An Arizona man was sentenced to six years behind bars Tuesday for smuggling pregnant women into America as part of an illegal adoption scheme that operated in three states and helped to bankroll his luxurious lifestyle.
Paul Petersen, a Republican former Maricopa County assessor and adoption lawyer, pleaded guilty in June to paying expectant mothers from the Republic of the Marshall Islands—a chain of islands between Hawaii and the Philippines—to have babies in the U.S. and give them up to adoptive families in exchange for thousands of dollars.
During his sentencing hearing, however, Petersen denied knowing that his employees in the adoption fraud operation had coerced these women by threatening to take away their passports if they tried to back out of the deal.
“I did treat everyone in their situation, on all sides of the adoption, with respect,” Petersen told the court. “I did try to promote respect for Marshallese culture. I got into adoptions because quite simply I loved the Marshall Islands and the Marshallese people.”
“If even one of these beautiful ladies felt wronged, it’s one too many,” added Petersen, a father of four and a licensed attorney in Arkansas, Arizona, and Utah. He reportedly got involved in Marshallese adoptions in 1998 while working on the islands as a missionary through the Church of Jesus Christ of Latter-day Saints.
U.S. District Judge Timothy Brooks sentenced Petersen, 45, to 74 months in federal prison and $105,100 in fines for one count of “conspiracy to smuggle illegal aliens for private financial gain.” Petersen’s sentence includes three years of supervised release after he leaves a federal prison in Arizona.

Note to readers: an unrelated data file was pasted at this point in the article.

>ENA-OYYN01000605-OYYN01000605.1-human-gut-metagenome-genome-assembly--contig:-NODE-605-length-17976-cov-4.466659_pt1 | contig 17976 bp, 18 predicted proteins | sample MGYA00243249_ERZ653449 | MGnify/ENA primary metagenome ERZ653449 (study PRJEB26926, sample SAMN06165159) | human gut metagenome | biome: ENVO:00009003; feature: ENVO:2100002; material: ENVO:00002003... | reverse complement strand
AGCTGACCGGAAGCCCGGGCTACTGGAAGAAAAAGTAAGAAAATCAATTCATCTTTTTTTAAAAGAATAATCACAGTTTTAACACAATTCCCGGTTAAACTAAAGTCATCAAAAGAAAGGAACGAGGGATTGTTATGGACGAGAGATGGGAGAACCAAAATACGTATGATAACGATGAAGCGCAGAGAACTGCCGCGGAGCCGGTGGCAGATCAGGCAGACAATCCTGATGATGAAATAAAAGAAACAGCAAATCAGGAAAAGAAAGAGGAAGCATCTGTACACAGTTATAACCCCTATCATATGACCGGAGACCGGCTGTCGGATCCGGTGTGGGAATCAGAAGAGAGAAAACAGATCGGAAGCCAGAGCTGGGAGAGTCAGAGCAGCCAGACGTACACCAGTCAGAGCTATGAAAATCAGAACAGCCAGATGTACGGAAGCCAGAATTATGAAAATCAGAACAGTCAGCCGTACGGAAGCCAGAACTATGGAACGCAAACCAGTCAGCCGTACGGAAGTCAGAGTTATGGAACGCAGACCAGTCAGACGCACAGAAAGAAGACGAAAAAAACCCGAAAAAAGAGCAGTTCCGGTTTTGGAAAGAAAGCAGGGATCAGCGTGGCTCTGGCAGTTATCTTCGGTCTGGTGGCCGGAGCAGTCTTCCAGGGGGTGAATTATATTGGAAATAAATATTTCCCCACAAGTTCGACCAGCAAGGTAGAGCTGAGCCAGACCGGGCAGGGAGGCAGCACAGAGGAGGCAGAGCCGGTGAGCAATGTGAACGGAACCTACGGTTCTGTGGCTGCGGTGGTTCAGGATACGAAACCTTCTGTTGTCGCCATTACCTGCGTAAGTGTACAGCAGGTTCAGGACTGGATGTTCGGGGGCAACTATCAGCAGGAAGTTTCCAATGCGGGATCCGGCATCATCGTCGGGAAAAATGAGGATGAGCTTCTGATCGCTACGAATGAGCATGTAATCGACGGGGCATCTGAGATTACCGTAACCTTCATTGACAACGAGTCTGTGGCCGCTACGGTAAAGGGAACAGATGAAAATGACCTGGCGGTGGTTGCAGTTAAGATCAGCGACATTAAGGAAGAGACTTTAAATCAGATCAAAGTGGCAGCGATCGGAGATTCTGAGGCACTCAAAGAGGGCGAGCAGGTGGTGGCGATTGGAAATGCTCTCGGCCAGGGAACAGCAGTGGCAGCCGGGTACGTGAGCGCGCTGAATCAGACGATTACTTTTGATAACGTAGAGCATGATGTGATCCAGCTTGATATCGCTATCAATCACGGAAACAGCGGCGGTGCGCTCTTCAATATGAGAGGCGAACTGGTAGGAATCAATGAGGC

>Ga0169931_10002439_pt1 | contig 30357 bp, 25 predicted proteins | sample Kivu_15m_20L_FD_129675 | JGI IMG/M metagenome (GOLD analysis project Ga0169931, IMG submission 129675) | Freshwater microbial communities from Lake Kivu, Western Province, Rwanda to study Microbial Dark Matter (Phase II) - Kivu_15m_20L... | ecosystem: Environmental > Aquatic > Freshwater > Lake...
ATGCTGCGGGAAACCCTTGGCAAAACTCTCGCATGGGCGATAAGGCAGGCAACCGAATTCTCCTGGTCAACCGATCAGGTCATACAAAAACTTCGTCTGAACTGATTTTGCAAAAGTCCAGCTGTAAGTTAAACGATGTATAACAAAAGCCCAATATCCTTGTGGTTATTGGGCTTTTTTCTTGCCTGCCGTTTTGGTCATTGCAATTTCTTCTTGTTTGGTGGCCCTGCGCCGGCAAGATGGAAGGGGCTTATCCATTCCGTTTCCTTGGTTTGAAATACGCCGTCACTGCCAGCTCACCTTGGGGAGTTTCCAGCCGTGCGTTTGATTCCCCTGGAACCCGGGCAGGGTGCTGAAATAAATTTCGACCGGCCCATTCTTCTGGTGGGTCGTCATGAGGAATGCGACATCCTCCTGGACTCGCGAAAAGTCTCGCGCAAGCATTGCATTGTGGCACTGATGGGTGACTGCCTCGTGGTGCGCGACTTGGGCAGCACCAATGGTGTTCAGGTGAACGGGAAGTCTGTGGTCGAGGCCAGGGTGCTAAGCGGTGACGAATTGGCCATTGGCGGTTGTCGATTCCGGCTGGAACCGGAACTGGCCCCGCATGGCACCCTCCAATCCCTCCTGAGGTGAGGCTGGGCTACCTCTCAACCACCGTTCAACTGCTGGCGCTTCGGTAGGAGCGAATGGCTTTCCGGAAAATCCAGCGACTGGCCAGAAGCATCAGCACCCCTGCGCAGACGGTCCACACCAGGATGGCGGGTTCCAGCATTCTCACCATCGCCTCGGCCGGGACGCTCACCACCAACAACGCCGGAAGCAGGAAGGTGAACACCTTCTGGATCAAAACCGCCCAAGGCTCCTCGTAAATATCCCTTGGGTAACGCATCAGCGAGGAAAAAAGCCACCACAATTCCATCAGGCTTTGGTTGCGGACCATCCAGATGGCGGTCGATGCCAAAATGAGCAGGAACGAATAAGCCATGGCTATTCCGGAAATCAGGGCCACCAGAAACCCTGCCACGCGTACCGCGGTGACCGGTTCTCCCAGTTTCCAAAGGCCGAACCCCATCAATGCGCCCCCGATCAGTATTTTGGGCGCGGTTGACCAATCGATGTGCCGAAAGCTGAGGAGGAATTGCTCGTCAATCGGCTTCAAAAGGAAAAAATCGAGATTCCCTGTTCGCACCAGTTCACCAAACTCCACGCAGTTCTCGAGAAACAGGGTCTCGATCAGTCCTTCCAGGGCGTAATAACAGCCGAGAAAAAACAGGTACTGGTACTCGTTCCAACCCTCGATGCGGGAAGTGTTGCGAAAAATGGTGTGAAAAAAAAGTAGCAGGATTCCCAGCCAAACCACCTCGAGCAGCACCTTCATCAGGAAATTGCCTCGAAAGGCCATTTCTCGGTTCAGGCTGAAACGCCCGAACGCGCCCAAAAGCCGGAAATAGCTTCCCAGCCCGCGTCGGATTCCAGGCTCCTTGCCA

Prosecutors accused Petersen of falsifying records, lying to state court judges, and instructing the pregnant women to lie during court proceedings as part of the scheme. David Clay Fowlkes, first assistant U.S. Attorney for the Western District of Arkansas, said Petersen also “manipulated birth mothers into consenting to adoptions they did not fully understand.”
In a sentencing memorandum filed this month, prosecutors said Petersen’s operation exploited poor women who didn’t speak English and threatened them if they tried to get out of the adoptions. They said the scheme helped to fund a lavish lifestyle for Petersen and his family which included multiple residences, trips to New York and California, luxury cars, and “a large residence in an exclusive gated community in Arizona.”
“The people who brought them to the United States threatened to call the police and prosecute them if they attempted to back out of the adoption proceedings,” the government added in the memorandum. “These circumstances prevented their escape as securely as if they were chained to a wall.”
The memorandum alleged the $10,000 Petersen offered the women was “an amount of money that they simply could not refuse for people that lived in poverty on a remote island.”
“Notably, however, the birth mothers actually received far less than they were promised and had ‘living expenses’ deducted from their promised payment, living expenses which consisted of them being housed in deplorable, crowded homes with other pregnant women,” prosecutors added in the document.